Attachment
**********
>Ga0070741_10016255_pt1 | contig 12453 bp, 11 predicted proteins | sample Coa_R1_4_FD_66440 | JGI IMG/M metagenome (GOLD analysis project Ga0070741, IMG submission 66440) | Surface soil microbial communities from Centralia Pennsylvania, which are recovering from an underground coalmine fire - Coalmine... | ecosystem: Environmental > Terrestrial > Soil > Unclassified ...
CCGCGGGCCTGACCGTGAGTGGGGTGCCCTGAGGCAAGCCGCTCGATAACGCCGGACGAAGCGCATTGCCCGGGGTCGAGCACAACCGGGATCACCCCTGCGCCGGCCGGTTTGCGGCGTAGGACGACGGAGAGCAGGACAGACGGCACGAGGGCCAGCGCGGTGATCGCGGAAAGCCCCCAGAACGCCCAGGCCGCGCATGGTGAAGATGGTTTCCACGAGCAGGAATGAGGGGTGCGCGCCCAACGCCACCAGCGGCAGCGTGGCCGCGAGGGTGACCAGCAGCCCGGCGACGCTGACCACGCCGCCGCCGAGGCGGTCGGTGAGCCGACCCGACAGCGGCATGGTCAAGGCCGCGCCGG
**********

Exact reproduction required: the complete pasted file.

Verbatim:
>Ga0070741_10016255_pt1 | contig 12453 bp, 11 predicted proteins | sample Coa_R1_4_FD_66440 | JGI IMG/M metagenome (GOLD analysis project Ga0070741, IMG submission 66440) | Surface soil microbial communities from Centralia Pennsylvania, which are recovering from an underground coalmine fire - Coalmine... | ecosystem: Environmental > Terrestrial > Soil > Unclassified ...
CCGCGGGCCTGACCGTGAGTGGGGTGCCCTGAGGCAAGCCGCTCGATAACGCCGGACGAAGCGCATTGCCCGGGGTCGAGCACAACCGGGATCACCCCTGCGCCGGCCGGTTTGCGGCGTAGGACGACGGAGAGCAGGACAGACGGCACGAGGGCCAGCGCGGTGATCGCGGAAAGCCCCCAGAACGCCCAGGCCGCGCATGGTGAAGATGGTTTCCACGAGCAGGAATGAGGGGTGCGCGCCCAACGCCACCAGCGGCAGCGTGGCCGCGAGGGTGACCAGCAGCCCGGCGACGCTGACCACGCCGCCGCCGAGGCGGTCGGTGAGCCGACCCGACAGCGGCATGGTCAAGGCCGCGCCGG